NASA wants HoloLens in space this December

Michael Cottuli

Talk to anybody who’s heard of HoloLens, and they’re likely to tell you that it’s a sign of things to come in technology. The HoloLens is our first true leap forward into the realms of science fiction as told to us by Star Trek, and people all over the world are getting excited about the possibilities. Whether the HoloLens is going to be opening doors to better gaming experiences or more productive work environments, the brave new world of augmented reality is something that everybody’s excited about.
If the mere existence of technology like HoloLens wasn’t enough for science fiction fans to start jumping for joy, then fear not: NASA has you covered. A piece by technologyreview recently brought to light the fact that NASA wants HoloLens up in space. In fact, the SpaceX rocket that exploded back in June was carrying two HoloLens units intended to help people on the International Space Station better do their work.
There’s another rocket heading up on December to try and get this technology to the ISS, and that’s a great thing. NASA seems entirely convinced that HoloLens can potentially save a lot of time for astronauts, allowing them to stop referring to text guides while interacting with unfamiliar technology, and instead have an expert on Earth walk them through the process, looking through their eyes.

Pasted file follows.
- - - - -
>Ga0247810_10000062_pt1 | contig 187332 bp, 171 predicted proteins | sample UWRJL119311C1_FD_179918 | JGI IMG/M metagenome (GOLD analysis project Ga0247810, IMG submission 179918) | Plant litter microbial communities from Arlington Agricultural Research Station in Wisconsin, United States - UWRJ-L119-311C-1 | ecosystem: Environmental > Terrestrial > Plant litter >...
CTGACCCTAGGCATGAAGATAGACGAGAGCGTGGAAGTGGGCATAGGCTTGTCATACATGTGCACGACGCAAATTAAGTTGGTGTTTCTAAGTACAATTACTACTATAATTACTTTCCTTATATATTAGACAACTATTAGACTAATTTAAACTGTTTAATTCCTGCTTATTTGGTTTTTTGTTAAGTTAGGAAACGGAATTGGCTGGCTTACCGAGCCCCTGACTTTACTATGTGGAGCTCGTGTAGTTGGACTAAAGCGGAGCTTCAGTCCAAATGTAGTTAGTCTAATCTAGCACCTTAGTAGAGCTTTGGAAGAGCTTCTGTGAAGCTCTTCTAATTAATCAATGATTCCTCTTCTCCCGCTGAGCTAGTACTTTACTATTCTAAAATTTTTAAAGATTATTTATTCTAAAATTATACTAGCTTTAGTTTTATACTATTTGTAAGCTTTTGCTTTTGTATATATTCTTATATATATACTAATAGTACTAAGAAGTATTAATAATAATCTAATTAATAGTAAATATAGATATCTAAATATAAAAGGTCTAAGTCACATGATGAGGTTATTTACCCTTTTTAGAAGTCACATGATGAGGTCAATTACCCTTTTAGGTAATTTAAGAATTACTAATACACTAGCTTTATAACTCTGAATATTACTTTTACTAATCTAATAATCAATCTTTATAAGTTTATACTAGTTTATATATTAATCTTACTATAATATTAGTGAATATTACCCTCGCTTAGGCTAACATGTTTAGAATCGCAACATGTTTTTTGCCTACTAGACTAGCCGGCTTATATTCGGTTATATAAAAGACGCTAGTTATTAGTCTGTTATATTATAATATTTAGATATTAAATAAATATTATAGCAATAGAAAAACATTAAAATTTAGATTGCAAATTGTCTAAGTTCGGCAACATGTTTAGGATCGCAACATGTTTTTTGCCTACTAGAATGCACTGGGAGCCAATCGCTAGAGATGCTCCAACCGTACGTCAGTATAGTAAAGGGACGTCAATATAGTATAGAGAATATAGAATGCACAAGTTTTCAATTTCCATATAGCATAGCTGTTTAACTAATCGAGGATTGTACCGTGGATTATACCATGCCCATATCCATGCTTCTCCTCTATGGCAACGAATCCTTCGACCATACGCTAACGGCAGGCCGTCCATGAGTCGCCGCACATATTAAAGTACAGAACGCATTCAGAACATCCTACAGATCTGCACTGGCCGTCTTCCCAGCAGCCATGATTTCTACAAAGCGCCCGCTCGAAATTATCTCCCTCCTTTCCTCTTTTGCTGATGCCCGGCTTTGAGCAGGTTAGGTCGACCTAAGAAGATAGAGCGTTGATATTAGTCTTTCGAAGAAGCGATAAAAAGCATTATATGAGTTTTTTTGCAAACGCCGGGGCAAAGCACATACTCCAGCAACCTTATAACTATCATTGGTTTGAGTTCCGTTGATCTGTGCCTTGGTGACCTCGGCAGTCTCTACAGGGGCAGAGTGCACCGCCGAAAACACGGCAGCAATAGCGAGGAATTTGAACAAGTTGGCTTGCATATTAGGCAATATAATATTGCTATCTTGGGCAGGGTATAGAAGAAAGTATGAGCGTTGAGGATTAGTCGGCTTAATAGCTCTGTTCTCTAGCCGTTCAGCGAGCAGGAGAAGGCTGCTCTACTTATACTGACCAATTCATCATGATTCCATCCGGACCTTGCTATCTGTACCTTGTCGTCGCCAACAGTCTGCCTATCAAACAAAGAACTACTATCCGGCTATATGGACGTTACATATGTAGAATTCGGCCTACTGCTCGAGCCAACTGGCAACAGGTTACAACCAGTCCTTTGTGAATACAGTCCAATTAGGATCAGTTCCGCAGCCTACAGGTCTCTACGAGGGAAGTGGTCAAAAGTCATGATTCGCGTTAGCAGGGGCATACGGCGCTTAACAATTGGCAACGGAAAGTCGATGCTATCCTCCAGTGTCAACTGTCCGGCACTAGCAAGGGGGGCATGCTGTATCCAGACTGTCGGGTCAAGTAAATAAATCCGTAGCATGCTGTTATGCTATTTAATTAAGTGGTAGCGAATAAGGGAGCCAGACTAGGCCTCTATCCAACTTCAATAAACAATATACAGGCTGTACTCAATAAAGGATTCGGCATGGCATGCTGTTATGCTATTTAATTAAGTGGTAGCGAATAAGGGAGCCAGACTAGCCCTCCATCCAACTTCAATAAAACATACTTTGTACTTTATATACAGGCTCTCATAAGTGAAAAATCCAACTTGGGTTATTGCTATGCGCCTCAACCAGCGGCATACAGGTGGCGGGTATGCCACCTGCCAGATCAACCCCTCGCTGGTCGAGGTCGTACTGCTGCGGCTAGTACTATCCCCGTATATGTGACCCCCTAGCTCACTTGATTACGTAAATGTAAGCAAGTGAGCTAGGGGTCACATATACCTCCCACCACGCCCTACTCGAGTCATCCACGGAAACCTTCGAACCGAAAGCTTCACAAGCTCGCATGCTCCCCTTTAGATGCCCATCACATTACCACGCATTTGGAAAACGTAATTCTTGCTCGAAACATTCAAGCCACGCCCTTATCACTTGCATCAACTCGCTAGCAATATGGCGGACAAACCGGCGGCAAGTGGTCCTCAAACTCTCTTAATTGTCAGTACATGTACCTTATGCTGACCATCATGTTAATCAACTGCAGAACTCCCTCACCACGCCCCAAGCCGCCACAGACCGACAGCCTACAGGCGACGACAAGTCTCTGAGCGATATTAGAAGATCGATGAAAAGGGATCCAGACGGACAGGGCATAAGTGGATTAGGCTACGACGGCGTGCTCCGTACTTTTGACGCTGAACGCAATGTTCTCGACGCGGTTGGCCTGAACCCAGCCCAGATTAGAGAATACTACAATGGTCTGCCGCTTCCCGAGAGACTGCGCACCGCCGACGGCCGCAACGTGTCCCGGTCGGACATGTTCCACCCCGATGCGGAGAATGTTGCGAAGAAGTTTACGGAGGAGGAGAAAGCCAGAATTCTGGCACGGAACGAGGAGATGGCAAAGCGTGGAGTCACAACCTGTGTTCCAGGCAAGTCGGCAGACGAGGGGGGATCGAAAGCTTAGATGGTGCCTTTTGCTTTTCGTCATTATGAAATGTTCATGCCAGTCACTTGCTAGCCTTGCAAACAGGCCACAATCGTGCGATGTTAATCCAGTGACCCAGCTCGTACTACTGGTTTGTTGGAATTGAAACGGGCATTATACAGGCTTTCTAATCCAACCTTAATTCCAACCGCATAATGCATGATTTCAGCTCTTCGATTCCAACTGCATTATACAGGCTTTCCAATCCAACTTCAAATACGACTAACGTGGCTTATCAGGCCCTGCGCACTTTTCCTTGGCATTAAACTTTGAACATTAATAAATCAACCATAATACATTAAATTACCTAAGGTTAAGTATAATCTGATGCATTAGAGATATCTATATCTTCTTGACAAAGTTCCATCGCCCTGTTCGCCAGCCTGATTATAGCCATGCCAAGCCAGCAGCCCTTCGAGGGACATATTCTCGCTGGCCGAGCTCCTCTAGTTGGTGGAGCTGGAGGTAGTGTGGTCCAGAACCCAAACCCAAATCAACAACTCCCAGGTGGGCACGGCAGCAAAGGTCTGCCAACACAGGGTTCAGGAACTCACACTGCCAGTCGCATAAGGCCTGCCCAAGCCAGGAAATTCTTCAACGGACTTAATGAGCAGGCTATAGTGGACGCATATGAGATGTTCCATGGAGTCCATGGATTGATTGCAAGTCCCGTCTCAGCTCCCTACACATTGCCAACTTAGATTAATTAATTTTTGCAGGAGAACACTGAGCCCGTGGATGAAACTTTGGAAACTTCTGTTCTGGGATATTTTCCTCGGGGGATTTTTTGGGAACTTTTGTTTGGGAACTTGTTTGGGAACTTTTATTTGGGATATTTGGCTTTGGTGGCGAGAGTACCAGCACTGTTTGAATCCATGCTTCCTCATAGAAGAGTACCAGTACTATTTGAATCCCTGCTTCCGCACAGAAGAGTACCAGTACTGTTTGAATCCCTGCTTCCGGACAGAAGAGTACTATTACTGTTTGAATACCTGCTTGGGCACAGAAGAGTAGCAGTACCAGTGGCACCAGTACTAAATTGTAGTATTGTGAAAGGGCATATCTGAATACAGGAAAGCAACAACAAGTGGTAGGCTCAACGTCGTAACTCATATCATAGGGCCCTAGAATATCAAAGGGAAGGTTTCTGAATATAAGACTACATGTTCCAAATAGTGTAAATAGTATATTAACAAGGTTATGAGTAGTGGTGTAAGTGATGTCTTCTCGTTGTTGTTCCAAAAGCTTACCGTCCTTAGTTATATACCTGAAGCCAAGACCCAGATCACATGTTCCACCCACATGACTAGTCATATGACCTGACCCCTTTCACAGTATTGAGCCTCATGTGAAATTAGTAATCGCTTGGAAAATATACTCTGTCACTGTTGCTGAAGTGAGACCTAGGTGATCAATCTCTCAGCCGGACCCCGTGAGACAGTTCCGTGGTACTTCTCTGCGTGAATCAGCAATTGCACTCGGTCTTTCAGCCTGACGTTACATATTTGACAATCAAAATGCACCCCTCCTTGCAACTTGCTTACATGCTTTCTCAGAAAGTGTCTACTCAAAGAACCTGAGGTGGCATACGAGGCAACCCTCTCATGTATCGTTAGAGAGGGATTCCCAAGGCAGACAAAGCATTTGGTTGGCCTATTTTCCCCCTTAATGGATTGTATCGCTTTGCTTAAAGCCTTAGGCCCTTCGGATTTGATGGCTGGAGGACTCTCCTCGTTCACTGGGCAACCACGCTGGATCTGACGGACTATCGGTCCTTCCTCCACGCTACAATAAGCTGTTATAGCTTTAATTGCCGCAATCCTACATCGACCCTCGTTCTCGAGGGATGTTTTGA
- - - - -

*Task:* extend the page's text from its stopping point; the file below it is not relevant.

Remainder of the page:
NASA has already given HoloLens its trials in the Aquarius Underwater Research Station, where they tested its supposed applications in an environment similar to the one that people on the International Space Station are in. After this test, it seems that tasks completed with HoloLens would have taken “many times as long” if the technology wasn’t available as an aid.
The HoloLens is indisputably a key component to the future of human communications, and the fact that it’s desired for communication outside of this planet is only another exciting proof of that.  Hopefully, this December, the HoloLens arrives at the ISS without complication, and starts making lives easier.